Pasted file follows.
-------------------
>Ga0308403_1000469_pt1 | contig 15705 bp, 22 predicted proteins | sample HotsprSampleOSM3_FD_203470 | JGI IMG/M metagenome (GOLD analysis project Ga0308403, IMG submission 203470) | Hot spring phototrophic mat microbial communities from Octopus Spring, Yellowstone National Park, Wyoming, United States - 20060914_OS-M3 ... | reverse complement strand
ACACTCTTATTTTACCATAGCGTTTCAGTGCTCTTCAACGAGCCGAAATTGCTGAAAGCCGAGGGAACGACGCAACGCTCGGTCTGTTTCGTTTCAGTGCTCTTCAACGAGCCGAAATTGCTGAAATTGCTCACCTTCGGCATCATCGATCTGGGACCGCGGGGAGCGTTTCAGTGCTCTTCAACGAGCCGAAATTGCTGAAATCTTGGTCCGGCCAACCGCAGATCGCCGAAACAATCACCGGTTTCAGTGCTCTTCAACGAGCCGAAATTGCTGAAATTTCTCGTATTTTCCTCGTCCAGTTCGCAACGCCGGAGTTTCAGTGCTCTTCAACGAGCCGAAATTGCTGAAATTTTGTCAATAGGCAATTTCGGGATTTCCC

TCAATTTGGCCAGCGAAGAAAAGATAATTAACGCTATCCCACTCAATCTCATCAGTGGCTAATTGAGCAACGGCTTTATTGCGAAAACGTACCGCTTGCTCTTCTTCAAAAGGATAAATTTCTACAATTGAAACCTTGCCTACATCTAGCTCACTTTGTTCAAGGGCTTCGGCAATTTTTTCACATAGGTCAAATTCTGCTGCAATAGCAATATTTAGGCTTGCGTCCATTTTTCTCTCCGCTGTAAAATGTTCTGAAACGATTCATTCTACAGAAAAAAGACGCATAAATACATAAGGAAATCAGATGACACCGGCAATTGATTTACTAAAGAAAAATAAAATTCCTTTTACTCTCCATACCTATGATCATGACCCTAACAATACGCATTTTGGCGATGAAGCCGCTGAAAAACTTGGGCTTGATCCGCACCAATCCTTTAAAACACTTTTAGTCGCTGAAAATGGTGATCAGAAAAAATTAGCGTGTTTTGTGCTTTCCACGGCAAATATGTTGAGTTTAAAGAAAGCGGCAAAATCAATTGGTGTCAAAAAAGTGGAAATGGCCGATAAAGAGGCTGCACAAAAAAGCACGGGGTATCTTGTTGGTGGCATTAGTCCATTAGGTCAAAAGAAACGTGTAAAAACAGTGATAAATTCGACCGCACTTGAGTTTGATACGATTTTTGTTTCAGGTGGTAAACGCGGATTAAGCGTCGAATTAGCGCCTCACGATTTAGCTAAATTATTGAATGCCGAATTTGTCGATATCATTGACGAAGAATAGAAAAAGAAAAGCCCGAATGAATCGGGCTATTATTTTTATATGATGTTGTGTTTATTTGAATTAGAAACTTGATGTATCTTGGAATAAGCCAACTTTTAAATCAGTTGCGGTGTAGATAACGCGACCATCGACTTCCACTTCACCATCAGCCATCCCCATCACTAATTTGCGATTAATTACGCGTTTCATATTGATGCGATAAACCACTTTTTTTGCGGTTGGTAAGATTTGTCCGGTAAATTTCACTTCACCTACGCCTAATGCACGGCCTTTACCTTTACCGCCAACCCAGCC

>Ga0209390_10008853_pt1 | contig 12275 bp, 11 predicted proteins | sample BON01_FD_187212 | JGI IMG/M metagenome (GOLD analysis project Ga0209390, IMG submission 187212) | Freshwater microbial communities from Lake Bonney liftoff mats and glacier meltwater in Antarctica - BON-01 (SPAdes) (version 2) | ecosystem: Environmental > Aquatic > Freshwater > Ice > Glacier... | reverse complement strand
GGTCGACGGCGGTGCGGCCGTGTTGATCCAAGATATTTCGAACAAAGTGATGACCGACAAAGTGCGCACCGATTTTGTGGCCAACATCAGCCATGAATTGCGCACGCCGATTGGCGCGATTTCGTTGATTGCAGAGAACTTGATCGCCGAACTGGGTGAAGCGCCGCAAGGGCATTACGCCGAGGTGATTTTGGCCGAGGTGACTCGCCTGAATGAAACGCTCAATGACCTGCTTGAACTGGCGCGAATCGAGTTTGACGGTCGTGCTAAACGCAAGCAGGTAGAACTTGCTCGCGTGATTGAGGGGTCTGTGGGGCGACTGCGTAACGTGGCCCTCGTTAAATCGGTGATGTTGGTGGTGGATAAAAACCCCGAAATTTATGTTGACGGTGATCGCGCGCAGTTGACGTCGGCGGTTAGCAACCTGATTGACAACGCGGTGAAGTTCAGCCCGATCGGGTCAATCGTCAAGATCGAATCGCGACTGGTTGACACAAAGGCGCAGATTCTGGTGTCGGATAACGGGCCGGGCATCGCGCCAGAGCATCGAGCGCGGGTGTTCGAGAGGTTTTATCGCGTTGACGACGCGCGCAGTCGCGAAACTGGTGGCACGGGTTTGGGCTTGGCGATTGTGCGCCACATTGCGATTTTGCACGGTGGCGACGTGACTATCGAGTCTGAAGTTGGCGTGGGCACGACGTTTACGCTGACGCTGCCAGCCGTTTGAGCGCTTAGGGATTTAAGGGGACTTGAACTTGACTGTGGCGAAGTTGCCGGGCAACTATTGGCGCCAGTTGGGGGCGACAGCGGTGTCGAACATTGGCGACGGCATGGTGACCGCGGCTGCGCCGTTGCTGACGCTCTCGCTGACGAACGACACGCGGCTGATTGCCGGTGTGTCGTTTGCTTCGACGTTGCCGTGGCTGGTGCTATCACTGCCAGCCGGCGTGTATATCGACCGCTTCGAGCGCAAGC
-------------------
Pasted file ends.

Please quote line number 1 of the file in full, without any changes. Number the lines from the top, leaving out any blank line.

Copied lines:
>Ga0308403_1000469_pt1 | contig 15705 bp, 22 predicted proteins | sample HotsprSampleOSM3_FD_203470 | JGI IMG/M metagenome (GOLD analysis project Ga0308403, IMG submission 203470) | Hot spring phototrophic mat microbial communities from Octopus Spring, Yellowstone National Park, Wyoming, United States - 20060914_OS-M3 ... | reverse complement strand